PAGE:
Catherine A. Sanderson said...

Just a quick update: I know that Joel, Michael Jacques, and AKAB all live in Amherst. They have identified themselves to me privately. And while I will not reveal their full identities (in the case of AKAB, at least, since the others are known), I can confirm they are Amherst residents. I have not yet received any email from AnonM or from Concerned Amherst Citizen.

Proudly Anonymous said...

Your attempt to ridicule people who you either don't know or who are reluctant to share their names gives me a good idea of why others (and now myself) refuse to sign our names. If you don't want anonymous posters, then do that. If you have anonymous posters, sometimes they are going to want to remain anonymous TO YOU. You've become a strange kind of public official, who thinks its appropriate to use this blog to bully her constituents. I remain proudly an anonymous poster. And if you don't like it, you'll either not post it or you'll make fun of me for doing it.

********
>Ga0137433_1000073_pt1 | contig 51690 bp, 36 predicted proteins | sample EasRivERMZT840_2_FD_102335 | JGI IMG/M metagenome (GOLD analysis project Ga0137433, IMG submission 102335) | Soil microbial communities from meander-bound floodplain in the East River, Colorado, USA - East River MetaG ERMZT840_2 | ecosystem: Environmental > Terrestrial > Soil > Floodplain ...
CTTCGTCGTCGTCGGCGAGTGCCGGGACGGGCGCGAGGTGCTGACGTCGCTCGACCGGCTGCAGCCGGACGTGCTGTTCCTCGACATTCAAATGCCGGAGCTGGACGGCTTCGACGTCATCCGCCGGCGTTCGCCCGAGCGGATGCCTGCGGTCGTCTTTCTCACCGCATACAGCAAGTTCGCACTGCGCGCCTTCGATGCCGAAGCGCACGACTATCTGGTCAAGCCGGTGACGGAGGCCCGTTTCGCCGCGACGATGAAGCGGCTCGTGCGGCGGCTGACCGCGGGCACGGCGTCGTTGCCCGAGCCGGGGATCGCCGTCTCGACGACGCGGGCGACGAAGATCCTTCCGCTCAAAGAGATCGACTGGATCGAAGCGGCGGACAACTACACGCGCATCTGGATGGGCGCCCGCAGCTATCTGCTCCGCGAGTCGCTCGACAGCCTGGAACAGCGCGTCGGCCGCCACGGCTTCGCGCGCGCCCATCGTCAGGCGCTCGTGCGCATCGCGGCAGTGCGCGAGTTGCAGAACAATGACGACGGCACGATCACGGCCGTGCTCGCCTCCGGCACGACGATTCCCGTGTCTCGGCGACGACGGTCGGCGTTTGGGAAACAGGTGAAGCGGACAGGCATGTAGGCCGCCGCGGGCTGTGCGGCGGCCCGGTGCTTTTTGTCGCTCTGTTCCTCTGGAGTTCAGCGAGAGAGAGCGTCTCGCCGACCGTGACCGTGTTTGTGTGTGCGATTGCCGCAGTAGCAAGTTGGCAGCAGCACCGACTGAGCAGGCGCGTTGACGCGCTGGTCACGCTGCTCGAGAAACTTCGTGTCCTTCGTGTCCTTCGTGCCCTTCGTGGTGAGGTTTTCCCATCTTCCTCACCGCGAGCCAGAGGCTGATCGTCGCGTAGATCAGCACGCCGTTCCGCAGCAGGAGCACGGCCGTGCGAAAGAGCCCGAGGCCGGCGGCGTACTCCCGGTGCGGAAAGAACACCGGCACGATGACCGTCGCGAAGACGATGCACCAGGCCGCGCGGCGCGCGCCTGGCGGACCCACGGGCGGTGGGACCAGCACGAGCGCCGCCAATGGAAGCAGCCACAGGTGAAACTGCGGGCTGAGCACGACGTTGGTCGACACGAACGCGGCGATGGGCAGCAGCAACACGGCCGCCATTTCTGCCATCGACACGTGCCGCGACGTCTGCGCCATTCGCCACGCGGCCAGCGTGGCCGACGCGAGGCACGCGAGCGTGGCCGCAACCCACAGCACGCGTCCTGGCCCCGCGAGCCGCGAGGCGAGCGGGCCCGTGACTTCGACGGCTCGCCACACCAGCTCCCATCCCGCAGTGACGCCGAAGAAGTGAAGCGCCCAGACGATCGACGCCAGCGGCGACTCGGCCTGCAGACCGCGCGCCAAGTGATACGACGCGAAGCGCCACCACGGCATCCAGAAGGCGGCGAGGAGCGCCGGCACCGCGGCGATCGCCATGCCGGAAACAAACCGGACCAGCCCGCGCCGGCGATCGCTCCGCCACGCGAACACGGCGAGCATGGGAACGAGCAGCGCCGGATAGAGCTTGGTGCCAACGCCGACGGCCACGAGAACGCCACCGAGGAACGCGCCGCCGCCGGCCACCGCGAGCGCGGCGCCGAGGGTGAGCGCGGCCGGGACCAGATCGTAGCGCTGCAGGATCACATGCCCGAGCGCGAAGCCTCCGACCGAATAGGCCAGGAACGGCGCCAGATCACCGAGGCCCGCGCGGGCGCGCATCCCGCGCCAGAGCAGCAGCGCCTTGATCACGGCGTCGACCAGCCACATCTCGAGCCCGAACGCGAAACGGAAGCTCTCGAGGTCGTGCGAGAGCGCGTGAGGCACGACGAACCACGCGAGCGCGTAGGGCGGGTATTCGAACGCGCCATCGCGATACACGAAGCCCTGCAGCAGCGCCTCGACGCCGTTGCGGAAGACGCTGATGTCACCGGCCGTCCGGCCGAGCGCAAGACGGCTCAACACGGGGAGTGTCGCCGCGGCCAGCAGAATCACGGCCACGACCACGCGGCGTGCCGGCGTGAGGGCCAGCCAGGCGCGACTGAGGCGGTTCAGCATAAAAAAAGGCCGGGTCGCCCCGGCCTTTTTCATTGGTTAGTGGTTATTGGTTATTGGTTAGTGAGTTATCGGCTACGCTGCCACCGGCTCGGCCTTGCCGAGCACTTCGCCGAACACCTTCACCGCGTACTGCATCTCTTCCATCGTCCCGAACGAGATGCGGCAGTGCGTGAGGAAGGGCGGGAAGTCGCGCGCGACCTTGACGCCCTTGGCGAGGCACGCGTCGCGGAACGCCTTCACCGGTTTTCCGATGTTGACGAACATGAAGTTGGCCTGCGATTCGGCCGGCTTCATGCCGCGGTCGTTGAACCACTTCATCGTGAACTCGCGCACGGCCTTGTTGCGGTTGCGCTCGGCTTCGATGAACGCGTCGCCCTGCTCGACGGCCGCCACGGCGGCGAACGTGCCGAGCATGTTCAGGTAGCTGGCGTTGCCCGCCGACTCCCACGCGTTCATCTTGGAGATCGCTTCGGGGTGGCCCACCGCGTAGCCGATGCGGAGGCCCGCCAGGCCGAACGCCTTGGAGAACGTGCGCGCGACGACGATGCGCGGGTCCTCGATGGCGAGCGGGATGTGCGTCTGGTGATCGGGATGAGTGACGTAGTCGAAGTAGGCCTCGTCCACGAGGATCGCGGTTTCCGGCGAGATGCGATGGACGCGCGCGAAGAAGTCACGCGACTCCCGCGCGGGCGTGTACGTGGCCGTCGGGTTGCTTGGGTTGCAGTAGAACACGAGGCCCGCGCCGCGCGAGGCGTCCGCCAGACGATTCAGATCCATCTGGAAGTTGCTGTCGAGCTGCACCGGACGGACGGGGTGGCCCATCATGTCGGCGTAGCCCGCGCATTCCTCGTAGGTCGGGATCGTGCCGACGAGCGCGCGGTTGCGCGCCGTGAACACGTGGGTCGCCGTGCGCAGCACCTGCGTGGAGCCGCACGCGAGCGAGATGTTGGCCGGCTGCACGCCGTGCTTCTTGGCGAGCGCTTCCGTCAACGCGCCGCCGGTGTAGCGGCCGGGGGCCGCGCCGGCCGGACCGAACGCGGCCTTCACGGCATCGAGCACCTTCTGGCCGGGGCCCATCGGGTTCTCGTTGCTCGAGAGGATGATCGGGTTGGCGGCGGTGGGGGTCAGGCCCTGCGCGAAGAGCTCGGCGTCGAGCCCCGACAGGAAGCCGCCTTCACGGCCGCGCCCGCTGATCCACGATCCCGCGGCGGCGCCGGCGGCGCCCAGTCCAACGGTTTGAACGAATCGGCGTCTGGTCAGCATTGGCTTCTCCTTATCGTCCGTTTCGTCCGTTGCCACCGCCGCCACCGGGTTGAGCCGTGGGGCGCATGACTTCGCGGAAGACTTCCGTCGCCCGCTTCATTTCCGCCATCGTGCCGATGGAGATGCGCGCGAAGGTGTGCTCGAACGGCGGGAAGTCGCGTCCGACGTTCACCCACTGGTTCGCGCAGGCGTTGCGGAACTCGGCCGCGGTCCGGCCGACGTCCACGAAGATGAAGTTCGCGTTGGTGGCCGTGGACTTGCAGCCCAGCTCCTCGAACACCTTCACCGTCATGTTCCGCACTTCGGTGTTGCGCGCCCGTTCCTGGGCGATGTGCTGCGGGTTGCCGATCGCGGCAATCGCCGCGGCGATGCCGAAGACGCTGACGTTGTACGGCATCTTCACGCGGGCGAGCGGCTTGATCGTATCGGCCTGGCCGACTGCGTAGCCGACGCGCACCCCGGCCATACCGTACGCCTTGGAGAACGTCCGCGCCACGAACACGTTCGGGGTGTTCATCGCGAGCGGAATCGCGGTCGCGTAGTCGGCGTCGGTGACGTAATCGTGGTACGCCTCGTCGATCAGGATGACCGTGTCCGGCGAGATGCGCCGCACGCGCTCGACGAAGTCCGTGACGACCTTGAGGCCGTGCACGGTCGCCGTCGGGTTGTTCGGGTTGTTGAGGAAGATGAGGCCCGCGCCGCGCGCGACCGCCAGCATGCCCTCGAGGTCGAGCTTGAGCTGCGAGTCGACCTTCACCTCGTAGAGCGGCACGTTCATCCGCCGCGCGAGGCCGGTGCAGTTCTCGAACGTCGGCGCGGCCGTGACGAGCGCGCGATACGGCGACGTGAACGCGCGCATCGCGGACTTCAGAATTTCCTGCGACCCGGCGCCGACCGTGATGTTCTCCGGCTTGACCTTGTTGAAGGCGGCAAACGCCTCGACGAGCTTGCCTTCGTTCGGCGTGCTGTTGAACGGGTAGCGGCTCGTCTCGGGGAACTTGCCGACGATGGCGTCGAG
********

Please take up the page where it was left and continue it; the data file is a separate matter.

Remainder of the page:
Catherine A. Sanderson said...

Dear Proudly Anonymous - I want all posters (anonymous and not) to be respectful and courteous and to stick with the issues. Your post doesn't do that -- but I'm posting it anyway. You call me a "bully" - but you are posting anonymously and engaging in a personal attack. I can completely see why people don't want to post their names - as they can be identified by teachers/parents/neighbors, which is why I allow it. But what harm does it do if I know your name? Certainly people have posted their name (Abbie, Rich Morse) and DISAGREED with me - which is fine! Those people had the courtesy to own their responses, and you can ask each of them what harm has now come to them from me. Your refusal to give your name EVEN to the person you are attacking is cowardly. If you like the Union 26 agreement, then defend it on its merits for Amherst. But don't defend it just because you dislike me.

Who do you represent? said...